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Cellphones

DoJ Wants Apple To Decrypt 12 More iPhones (macrumors.com) 285

tlhIngan writes: The Wall Street Journal (paywalled) is reporting that the Department of Justice is seeking Apple's help in decrypting 12 other iPhones that may contain crime-related evidence. The cases are not identified, though a list of the 12 phones in question has come out, but it is not known what level of Apple assistance is required (i.e., how many of those cases are waiting on the FBI request for special firmware to be developed and to be used on "one more phone"). It appears Tim Cook's assertion that hundreds of requests are waiting on this software may not be a fabrication, and the goal is not about just one phone, but to set a precedent to unlock more phones. As TechDirt (which also lists those 12 cases, a list which certainly does not encompass all the phones the Feds would like to peer into) puts it, "[O]nce again, Director Comey was flat out lying when he claimed the FBI has no interest in setting a precedent."
The Courts

"Most Hated Man In America" Martin Shkreli Arrested On Suspicion of Fraud (ibtimes.co.uk) 245

Ewan Palmer writes that everyone's least favorite medication price gouger, Martin Shkreli, has run into some legal problems. According to the article "Pharmaceutical start-up owner Martin Shkreli, dubbed the most hated man in the US over his controversial plans to significantly raise the price of life-saving drugs, has been arrested on suspicion of fraud. Shkreli, 32, who received widespread criticism for hiking up the price of Daraprim from $13 to $750 per pill in September, is being questioned over allegations involving stock from a company he founded in 2011. According to Bloomberg, Shkreli is accused of illegally taking stock from biotechnology Retrophin Inc to pay off debts from unrelated business dealings."
Bitcoin

Bitcoins Seized In Drug Bust 198

First time accepted submitter Salo2112 writes "In a case believed to be the first of its kind, federal authorities have seized a Charleston man's virtual currency due to an alleged drug law violation with possible links to a shadowy online black market. From the article: 'The U.S. Drug Enforcement Administration recently posted a forfeiture notice indicating that agents had seized 11.02 Bitcoins worth $814 from 31-year-old Eric Daniel Hughes for allegedly violating the federal Controlled Substances Act. No other details were provided.'"
Republicans

GOP Study Committee Director Disowns Brief Attacking Current IP Law 176

cervesaebraciator writes "Saturday an article was featured on Slashdot which expressed some hope, if just a fool's hope, that a recent Republican Study Committee Brief could be a sign of broader national discussion about the value of current copyright law. When one sees such progress, credit is deservedly given. Unfortunately, others in Washington did not perhaps see this as worthy of praise. The committee's executive director, Paul Teller, sent a memo today disavowing the earlier pro-copyright reform brief. From the memo: 'Yesterday you received a Policy Brief or [sic] copyright law that was published without adequate review within the RSC and failed to meet that standard. Copyright reform would have far-reaching impacts, so it is incredibly important that it be approached with all facts and viewpoints in hand.' People who live in districts such as Ohio's 4th would do well to send letters of support to those who crafted the original brief. I cannot imagine party leadership will be happy with so radical a suggestion as granting copyright protection for the limited times needed to promote the progress of science and useful arts."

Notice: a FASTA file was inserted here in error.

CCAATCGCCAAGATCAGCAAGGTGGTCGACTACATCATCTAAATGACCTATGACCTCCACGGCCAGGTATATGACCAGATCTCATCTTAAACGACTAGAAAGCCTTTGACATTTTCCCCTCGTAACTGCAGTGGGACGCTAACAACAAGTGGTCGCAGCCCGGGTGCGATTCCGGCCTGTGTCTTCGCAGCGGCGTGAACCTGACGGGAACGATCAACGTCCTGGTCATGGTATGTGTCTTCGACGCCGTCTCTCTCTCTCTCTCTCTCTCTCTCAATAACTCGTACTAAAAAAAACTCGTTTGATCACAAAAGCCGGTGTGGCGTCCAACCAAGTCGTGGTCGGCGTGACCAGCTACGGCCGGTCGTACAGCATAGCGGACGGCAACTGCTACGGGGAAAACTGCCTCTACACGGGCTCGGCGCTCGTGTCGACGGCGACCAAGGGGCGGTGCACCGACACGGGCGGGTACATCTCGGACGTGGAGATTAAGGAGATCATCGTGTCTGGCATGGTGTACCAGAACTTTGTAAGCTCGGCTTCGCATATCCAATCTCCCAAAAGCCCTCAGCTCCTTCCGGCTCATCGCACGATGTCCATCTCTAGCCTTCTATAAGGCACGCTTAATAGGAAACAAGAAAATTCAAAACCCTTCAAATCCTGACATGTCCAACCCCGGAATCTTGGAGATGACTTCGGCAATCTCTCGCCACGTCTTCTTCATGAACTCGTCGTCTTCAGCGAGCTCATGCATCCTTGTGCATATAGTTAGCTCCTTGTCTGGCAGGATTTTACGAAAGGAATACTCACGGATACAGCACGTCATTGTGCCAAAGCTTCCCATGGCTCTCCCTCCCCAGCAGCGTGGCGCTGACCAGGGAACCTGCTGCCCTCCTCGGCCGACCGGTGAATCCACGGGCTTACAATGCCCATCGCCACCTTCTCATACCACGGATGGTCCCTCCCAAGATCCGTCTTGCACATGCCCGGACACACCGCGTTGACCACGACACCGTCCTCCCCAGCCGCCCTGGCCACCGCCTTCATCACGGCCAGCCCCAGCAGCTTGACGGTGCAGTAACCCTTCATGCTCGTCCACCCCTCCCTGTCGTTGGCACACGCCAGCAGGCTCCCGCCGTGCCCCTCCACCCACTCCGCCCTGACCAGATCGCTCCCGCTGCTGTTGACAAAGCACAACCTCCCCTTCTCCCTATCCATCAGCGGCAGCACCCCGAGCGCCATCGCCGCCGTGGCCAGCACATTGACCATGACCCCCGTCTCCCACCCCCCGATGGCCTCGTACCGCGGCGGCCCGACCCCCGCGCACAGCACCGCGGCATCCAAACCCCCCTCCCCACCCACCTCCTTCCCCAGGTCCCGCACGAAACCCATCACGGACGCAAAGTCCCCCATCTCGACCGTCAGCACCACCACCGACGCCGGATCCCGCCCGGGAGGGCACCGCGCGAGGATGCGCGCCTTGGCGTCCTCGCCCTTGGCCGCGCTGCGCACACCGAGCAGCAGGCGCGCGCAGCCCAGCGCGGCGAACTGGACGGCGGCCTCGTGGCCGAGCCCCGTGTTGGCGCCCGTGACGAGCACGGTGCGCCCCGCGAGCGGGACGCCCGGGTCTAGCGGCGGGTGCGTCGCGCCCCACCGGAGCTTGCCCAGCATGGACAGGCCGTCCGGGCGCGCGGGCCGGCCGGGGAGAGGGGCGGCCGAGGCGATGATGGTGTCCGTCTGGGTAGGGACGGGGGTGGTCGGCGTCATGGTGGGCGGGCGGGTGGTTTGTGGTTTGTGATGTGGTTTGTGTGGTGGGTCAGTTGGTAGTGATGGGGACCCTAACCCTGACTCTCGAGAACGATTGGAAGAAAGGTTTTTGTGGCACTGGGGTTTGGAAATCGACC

Encryption

Amazon Kindle Proprietary Format Broken 203

An anonymous reader writes "The Register reports that the proprietary document format used by the Amazon online store and Amazon's Kindle has been successfully reverse engineered, allowing these DRM-protected documents to be converted into the open MOBI format. Users of alternative e-book readers rejoice." Here are the hacker's notes on the program he is calling "Unswindle," and here is the (translated) forum where the Kindle challenge was posed and answered.
The Courts

Student Suing Amazon For Book Deletions 646

Stupified writes "High school student Justin Gawronski is suing Amazon for deleting his Kindle copy of Nineteen Eighty-Four (complaint, PDF), because doing so destroyed the annotations he'd created to the text for class. The complaint states: 'The notes are still accessible on the Kindle 2 device in a file separate from the deleted book, but are of no value. For example, a note such as "remember this paragraph for your thesis" is useless if it does not actually reference a specific paragraph.' The suit, which is seeking class action status, asks that Amazon be legally blocked from improperly accessing users' Kindles in the future and punitive damages for those affected by the deletion. Nothing in Amazon's EULA or US copyright law gives them permission to delete books off your Kindle, so this sounds like a plausible suit."

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